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The sculptures in the alleys

Open air museum
Go to the Emperor and Mortarieu alleys for a discovery of a dozen works by local artists.

Inaugurated in December 2019 after two years of work, the Allées de l’Empereur and Mortarieu now constitute a wide promenade in the heart of the city, leading from the Esplanade des Fontaines to the Jardin des plantes.

On the occasion of the renovation of these alleys, a sculpture competition was launched in 2018 to pay tribute to Antoine Bourdelle, the most famous Montalbanese sculptor. To the ten sculptures of Bourdelle already present in the city therefore now answer new contemporary works.

Archer Heracles

Corinne Chauvet

Resin and Marble Powder (2019).

This contemporary revival of Bourdelle’s famous Archer Herakles preserved at the Ingres Bourdelle Museum is much more than a simple enlargement. The artist’s intervention can be seen here in the choice to retain only the upper part, thus giving the work a modern re-reading.

Combining attention to detail and resolutely contemporary techniques, Corinne Chauvet scans and digitizes the original plaster to restore the smallest details, which she covers with marble powder. On the surface of the work appear a multitude of small golden dots, discreet winks to the pantograph and other techniques of reproduction of works.

Seemingly emerging from the earth, Herakles and his monumental arch point us in the direction of the Ingres Bourdelle Museum, as an invitation to rediscover the art of the famous Montalban sculptor.

The arrows of Heracles

Émilie Prouchet-Dalla Costa

Corten steel (2020).

Stuck in the ground, these impressive 4.50-meter-high arrows made of corten steel appear to have been unhooked by Bourdelle’s illustrious Archer Herakles. Unlike Bourdelle, who depicts an archer without an arrow (or else just after the shot), Émilie Prouchet Dalla-Costa, for her part, has chosen to represent only these arrows, which were only suggested by the Montalban master.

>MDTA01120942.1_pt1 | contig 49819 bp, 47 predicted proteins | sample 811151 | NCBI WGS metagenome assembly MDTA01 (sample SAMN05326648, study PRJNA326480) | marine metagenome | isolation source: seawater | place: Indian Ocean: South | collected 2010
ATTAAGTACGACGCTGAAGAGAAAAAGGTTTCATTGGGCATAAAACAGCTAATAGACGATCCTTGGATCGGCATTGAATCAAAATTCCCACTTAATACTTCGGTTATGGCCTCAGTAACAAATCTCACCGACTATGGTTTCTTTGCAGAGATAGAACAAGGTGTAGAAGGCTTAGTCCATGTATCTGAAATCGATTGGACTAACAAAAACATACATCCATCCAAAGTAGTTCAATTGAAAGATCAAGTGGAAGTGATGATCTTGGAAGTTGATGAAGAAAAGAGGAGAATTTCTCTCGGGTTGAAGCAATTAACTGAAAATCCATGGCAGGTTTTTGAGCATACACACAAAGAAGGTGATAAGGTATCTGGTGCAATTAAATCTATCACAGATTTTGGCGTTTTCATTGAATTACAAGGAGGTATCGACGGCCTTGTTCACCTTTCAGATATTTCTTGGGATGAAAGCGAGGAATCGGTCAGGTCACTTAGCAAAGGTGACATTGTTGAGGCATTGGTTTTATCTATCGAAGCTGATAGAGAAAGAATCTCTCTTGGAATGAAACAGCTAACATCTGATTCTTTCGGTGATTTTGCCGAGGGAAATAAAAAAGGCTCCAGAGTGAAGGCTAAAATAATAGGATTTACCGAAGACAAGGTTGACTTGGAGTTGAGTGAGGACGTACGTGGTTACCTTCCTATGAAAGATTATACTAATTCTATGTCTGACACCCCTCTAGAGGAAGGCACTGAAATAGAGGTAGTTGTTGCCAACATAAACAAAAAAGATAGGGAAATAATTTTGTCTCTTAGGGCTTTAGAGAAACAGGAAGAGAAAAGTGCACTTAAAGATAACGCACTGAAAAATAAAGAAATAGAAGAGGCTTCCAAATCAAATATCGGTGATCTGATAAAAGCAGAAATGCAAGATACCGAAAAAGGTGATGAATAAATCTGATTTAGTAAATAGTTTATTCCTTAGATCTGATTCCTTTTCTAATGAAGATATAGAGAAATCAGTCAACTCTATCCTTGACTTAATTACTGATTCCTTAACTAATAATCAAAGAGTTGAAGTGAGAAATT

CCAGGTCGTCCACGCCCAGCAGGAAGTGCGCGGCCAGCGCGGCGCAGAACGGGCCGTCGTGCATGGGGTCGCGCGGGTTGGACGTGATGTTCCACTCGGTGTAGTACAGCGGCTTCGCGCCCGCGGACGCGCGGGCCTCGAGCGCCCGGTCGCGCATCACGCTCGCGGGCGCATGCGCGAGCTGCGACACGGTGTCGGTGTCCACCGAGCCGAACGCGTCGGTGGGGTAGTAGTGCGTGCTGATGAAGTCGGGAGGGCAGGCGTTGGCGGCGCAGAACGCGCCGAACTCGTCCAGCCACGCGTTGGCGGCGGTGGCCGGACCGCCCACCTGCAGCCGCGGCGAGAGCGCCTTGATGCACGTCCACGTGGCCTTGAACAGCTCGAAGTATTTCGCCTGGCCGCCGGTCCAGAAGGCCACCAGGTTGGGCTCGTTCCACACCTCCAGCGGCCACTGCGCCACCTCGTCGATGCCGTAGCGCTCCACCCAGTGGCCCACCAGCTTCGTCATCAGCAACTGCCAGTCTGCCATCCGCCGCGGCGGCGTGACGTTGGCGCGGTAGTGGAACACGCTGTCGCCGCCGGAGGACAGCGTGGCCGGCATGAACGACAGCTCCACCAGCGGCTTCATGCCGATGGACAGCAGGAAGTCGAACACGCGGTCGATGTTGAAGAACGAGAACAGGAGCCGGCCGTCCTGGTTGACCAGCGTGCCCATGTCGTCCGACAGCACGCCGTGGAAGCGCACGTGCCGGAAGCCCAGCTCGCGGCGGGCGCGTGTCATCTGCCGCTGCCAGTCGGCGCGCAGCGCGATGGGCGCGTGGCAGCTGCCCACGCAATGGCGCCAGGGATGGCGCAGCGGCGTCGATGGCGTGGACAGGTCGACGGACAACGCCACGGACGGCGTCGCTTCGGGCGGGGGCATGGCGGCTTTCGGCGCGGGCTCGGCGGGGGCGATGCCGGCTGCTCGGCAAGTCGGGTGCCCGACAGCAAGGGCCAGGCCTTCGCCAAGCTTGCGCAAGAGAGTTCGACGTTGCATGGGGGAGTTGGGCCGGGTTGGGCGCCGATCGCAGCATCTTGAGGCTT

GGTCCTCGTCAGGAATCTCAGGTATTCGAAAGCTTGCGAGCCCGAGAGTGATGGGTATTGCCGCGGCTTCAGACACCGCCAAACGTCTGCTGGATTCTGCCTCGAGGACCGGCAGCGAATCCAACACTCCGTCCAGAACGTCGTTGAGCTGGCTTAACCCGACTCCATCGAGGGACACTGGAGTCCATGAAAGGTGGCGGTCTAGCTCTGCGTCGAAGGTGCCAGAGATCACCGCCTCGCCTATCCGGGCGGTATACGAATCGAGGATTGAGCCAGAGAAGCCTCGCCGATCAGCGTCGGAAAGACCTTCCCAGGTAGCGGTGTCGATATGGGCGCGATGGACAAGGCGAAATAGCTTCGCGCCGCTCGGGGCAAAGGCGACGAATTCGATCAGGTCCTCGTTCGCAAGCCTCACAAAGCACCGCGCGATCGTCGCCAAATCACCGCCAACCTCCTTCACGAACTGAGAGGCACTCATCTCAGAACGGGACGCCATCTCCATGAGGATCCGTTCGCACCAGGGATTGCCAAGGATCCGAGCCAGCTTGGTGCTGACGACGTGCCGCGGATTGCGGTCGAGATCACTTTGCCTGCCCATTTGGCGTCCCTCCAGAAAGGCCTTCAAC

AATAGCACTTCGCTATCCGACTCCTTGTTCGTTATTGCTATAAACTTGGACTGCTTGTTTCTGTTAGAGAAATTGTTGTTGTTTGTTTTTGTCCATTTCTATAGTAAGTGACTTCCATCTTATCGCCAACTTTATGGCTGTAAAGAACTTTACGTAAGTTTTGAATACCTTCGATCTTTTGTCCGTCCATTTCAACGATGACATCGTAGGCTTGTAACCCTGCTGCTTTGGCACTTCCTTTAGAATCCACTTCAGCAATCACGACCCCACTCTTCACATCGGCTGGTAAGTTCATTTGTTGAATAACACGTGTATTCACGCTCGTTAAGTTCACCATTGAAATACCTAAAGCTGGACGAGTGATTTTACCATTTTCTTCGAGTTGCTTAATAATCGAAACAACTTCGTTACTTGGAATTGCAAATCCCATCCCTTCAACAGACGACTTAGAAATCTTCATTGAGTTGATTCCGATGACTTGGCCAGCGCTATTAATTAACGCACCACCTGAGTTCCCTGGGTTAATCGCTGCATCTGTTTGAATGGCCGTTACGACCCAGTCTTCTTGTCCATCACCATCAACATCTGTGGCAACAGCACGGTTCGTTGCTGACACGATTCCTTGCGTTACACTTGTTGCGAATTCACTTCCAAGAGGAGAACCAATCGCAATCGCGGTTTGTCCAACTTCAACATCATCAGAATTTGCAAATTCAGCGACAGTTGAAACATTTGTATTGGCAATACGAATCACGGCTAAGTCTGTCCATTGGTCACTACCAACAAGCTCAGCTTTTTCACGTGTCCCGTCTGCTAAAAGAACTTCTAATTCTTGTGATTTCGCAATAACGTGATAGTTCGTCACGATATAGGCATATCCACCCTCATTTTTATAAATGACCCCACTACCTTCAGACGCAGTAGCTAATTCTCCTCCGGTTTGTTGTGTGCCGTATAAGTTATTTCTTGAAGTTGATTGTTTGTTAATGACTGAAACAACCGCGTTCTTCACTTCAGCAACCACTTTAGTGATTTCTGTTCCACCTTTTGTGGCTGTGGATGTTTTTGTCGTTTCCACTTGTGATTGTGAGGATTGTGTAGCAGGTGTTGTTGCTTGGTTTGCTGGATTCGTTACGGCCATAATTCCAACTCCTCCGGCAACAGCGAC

The cracks in the ground recall the violence of the effort produced by the mythological hero to defeat the monstrous birds of the lake of Stymphale. The steel cuts as well as the gold leaves that dot the tail of the arrows refer to the bronze feathers that made up the wings of these birds. The epilogue to the sixth trial imposed on Hercules, these eight monumental arrows project a little bit of antiquity into our contemporary world to constitute a new landmark in this new urban space of the redeveloped alleys.

The wave

Patrick Berthaud

Bronze, volcanic lava base (2019).

This representation of Camille Claudel echoes Bourdelle’s encounter with the young sculptress in Rodin’s studio in 1893. By enhancing this symbolic figure of the female artist in the 19th century, Patrick Berthaud extends the rediscovery of Camille Claudel’s work and life that began in the 1970s.

Here she is dressed in a large sculptor’s dress and seems to be rearing up as if carried away by a wave, recalling one of her most famous works, La vague ou les Baigneuses, dated 1897-1903. All unbalanced (falling or rising?), this 2.60-meter-high figure illustrates the strength, fragility, and tragic fate of this sculptor now celebrated in the city of Olympe de Gouges.

Bourdelle was marked by his meeting with Camille Claudel, dedicating a poem to her at the end of his life in 1926.


Flavio de Faveri

Bronze (2019).

This work is the bronze print of an older plaster made in the 1990s as The Plain, originally conceived as a ‘hymn to the beauty of woman and her strength.’ In ultimately naming the bronze Cleopatra, Flavio de Faveri wanted to pay tribute to Bourdelle’s muse and second wife, Cleopatra Sevastos.

The installation of this sculpture on the esplanade des Fontaines comes to consecrate an artist who has lived and worked sculpture in Montauban for over 50 years and whose many works can be seen in the public space. Cleopatra represents aesthetic and structural similarities with the figure of the Memorial of the Algerian War visible at the Cours Foucault: the hairstyle, the light draped outfit that lets the chest appear in transparency, the bare arms, as well as a strong structuring of the torso.

Bourdelle’s influence can be seen in the treatment of the face and the muscles. Like Bourdelle, de Faveri was introduced to sculpture in his father’s carpentry workshop.